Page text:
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Some Auto Industry Experts Worried About 'Pull-Ahead Effect' - 2001-12-10

For the first couple of months after the September 11 terrorist attacks in America, new car and truck sales in the United States raced ahead, fueled by automakers' programs of no-interest loans. But now, many of those in the industry are worried about the so-called "pull-ahead effect."

The executive editor of the industry publication Automotive News, Peter Brown, explains how the pull-ahead effect works: "If you make a deal that is good enough, you can make people buy a car earlier than they otherwise would have bought it," he says. "And that is nice in the short run for getting rid of inventory or keeping your plants running. What that means is that a person who might have bought a car three months from now or six months from now is now out of the market for the next couple of years."

In the effort to stimulate buyers following September's terror attacks, American automakers' no-interest loan programs were so successful, says Peter Brown, that they produced the best sales month ever. "It is hard to imagine, but the greatest auto sales month in the history of man in America was October, the month right after September 11," he says. "And that is because the zero-percent financing took the imagination of the American public so much that lots of people who were planning on getting a new car next year went out and bought a car."

On a year-to-year basis, General Motors' November sales were up 13 percent, while Ford's rose by 4.4 percent. Ford's Sales Analysis Manager George Pipas says "that was not far off our all-time record for November."

But DaimlerChrysler sales fell nearly 6 percent because it offered no-interest loans on fewer models. Peter Brown says Chrysler stood to lose the most on these incentives. "Chrysler was in terrible shape," he says. "Their market share was low. ... They were trying to lower sticker prices and get away from so many incentives and trying therefore to hold some modest amount of gross profit on the vehicle. Suddenly, they have got lower sticker prices and an incentive of zero-percent, which can be $2,000 or $3,000 [loss of profit per vehicle], depending on the deal."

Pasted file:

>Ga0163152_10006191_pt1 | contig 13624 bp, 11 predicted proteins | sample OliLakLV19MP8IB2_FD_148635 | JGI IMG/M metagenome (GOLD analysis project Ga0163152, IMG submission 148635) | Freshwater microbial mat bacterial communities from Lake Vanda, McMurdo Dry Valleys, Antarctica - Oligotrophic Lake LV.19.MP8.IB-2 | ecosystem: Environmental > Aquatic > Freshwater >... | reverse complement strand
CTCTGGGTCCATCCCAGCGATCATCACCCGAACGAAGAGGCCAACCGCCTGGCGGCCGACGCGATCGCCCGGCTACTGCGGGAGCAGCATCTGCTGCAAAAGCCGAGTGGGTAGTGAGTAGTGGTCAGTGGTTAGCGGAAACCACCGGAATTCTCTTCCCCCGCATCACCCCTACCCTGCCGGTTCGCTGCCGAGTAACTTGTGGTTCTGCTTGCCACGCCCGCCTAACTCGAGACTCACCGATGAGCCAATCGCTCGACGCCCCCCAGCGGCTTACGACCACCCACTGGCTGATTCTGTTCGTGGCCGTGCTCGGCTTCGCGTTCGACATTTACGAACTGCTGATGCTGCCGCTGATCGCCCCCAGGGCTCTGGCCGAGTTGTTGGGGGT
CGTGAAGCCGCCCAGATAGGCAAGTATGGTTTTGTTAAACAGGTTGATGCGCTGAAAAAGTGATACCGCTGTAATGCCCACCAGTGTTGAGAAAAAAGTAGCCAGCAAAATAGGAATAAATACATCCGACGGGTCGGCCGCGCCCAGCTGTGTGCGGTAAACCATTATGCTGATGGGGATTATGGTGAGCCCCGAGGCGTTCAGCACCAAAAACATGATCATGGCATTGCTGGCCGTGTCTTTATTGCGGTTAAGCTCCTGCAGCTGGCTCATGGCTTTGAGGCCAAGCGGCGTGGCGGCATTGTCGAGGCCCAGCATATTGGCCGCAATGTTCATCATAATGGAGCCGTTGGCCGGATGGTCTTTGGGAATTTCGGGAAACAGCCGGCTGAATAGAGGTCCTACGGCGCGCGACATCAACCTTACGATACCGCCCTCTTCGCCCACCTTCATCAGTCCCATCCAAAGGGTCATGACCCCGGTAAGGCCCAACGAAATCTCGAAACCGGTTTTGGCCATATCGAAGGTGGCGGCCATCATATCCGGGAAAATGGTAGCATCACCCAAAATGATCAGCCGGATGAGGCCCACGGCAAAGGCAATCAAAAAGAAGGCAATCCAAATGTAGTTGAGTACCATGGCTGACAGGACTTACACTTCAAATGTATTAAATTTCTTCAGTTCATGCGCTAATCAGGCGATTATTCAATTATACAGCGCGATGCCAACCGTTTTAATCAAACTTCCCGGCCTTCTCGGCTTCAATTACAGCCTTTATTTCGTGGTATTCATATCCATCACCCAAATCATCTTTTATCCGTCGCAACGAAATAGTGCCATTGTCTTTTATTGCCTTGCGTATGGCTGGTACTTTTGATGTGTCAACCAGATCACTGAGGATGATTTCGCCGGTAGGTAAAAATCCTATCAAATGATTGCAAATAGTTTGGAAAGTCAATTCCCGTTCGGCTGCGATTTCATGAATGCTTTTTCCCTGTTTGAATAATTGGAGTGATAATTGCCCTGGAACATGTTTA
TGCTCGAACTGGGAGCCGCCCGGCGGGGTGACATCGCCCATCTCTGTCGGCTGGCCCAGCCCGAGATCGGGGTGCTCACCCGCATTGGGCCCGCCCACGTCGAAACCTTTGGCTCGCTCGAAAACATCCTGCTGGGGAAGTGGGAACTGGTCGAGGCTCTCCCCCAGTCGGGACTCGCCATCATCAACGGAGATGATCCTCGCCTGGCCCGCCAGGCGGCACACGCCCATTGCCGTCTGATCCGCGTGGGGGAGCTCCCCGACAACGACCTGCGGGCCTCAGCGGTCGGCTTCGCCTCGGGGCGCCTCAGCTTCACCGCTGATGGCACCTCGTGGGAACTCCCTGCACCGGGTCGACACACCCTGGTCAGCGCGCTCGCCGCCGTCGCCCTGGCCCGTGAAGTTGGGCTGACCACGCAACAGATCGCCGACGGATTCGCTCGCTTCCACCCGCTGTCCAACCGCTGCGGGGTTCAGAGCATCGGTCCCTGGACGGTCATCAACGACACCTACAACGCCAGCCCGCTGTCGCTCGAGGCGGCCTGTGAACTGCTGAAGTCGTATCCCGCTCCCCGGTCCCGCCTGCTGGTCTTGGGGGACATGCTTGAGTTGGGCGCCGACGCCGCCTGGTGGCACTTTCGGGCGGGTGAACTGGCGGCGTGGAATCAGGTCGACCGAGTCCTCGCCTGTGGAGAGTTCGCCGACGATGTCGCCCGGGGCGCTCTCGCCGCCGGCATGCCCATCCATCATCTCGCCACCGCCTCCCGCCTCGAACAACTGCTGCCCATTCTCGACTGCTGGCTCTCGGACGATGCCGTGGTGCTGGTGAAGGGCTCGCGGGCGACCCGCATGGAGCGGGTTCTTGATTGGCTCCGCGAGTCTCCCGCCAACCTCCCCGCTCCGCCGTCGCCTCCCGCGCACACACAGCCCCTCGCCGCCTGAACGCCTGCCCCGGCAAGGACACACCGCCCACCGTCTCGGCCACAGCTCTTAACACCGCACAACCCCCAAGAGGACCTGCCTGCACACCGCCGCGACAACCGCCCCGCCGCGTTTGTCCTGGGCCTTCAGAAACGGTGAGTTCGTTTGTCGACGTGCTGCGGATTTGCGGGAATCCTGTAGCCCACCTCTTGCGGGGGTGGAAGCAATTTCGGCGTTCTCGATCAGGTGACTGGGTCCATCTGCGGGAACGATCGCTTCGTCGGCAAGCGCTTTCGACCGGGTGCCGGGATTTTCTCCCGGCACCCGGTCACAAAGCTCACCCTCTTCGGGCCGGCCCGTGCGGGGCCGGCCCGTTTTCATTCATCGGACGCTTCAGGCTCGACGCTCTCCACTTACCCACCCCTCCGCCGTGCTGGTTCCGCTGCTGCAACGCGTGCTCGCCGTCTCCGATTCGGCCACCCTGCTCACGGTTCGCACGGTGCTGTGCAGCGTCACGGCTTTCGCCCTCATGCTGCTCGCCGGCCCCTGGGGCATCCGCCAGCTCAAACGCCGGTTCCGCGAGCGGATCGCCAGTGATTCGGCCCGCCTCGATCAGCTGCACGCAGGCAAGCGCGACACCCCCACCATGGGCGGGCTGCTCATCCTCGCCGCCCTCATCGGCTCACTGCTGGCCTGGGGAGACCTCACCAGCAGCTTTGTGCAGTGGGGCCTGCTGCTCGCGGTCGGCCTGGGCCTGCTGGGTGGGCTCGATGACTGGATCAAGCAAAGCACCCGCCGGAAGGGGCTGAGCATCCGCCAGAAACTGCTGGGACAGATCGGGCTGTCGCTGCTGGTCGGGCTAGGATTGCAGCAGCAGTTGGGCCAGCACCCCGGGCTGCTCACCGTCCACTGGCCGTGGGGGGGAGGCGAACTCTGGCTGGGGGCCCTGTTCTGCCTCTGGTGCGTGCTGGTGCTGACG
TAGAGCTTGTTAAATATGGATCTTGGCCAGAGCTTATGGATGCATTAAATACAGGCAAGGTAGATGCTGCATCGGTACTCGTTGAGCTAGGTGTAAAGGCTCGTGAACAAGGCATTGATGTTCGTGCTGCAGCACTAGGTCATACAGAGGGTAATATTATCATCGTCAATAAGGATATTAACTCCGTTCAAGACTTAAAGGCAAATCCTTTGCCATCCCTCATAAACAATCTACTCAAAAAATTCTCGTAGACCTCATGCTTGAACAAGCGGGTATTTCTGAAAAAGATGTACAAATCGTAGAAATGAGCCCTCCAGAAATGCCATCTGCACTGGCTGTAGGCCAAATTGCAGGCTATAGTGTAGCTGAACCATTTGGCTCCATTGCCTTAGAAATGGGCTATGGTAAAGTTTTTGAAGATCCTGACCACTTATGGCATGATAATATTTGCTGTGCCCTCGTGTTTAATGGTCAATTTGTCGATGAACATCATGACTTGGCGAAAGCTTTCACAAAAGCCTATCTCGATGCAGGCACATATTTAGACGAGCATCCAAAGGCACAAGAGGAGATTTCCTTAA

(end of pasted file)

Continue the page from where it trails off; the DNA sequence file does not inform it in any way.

What does zero-percent financing do to the carmakers' profitability? It takes several hundred dollars of gross profit out of the vehicle and, on a good many of these vehicles, they were not making much money, if any, when they started," says Mr. Brown. "So, you are going to see Chrysler's loss be much deeper than they expected it to be. Same way with Ford."

Ford's George Pipas acknowledges the big incentives hurt profits. "The level of profitability is what funds investments in future products and, you know, the vitality of the industry," he says.

We asked Peter Brown who is in good-enough financial shape to withstand these assaults on profitability? "GM, of the Big Three, is in the best position to do it," he says. "Their operations are running reasonably well. They have got a lot of 'hot' trucks. Toyota has, of course, followed. Toyota has been having a great year and continues to have a great year."

But Ford's George Pipas believes a downturn in sales in inevitable, due to the pull-ahead effect. "You know, at some point in time, you do have to consider the fact that there was so much business generated in October and early November that you are going to run out of customers," he says.

In short, look for U.S. auto sales to drop off early in the new year.